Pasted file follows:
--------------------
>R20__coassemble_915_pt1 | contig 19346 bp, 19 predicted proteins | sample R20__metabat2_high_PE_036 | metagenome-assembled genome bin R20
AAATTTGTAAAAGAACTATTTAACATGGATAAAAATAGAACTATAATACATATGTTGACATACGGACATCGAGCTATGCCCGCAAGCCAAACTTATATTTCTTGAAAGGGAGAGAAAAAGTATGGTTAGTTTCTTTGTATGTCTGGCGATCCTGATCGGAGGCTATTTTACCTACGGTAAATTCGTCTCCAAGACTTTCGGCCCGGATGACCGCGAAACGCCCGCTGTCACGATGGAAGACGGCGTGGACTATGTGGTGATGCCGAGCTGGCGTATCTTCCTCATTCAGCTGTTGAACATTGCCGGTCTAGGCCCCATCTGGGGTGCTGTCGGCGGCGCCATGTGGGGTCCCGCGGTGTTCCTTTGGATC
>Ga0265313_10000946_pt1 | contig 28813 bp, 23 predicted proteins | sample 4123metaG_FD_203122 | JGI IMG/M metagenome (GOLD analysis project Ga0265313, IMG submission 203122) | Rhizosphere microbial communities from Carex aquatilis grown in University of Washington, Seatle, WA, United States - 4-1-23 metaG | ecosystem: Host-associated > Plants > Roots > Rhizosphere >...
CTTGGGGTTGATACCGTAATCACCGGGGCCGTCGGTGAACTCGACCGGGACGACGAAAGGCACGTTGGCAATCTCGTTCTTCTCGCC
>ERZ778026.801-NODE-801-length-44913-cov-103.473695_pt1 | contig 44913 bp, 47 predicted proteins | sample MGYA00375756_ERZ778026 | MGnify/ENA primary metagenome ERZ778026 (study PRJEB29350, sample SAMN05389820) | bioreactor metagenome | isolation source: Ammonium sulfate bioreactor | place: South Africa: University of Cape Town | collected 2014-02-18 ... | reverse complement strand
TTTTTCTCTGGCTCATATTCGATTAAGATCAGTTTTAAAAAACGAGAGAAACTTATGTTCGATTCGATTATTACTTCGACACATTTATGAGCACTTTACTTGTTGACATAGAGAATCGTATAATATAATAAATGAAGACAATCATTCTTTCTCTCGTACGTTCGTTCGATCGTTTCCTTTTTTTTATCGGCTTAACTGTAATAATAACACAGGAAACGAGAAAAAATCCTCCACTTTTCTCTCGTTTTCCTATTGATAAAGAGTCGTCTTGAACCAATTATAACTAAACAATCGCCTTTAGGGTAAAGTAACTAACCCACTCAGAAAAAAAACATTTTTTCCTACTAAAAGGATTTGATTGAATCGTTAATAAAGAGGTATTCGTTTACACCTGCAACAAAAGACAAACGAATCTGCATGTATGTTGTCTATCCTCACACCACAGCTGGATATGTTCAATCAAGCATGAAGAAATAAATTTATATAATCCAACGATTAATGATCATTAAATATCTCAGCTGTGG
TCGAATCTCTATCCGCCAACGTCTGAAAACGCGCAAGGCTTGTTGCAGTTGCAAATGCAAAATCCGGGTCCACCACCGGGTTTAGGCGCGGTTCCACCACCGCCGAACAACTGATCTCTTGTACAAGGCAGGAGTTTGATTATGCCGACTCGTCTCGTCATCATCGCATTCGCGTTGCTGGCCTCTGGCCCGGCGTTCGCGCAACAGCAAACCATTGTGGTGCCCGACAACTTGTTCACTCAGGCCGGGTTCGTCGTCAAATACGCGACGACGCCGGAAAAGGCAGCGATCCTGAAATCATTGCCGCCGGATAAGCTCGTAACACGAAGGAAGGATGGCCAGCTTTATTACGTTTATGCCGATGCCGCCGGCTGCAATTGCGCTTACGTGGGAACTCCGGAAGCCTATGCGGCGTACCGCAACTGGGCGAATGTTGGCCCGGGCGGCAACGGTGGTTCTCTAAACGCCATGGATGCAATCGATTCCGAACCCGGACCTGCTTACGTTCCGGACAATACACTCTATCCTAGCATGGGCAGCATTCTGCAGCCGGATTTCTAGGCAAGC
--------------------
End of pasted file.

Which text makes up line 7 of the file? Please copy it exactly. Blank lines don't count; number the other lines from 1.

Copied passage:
TCGAATCTCTATCCGCCAACGTCTGAAAACGCGCAAGGCTTGTTGCAGTTGCAAATGCAAAATCCGGGTCCACCACCGGGTTTAGGCGCGGTTCCACCACCGCCGAACAACTGATCTCTTGTACAAGGCAGGAGTTTGATTATGCCGACTCGTCTCGTCATCATCGCATTCGCGTTGCTGGCCTCTGGCCCGGCGTTCGCGCAACAGCAAACCATTGTGGTGCCCGACAACTTGTTCACTCAGGCCGGGTTCGTCGTCAAATACGCGACGACGCCGGAAAAGGCAGCGATCCTGAAATCATTGCCGCCGGATAAGCTCGTAACACGAAGGAAGGATGGCCAGCTTTATTACGTTTATGCCGATGCCGCCGGCTGCAATTGCGCTTACGTGGGAACTCCGGAAGCCTATGCGGCGTACCGCAACTGGGCGAATGTTGGCCCGGGCGGCAACGGTGGTTCTCTAAACGCCATGGATGCAATCGATTCCGAACCCGGACCTGCTTACGTTCCGGACAATACACTCTATCCTAGCATGGGCAGCATTCTGCAGCCGGATTTCTAGGCAAGC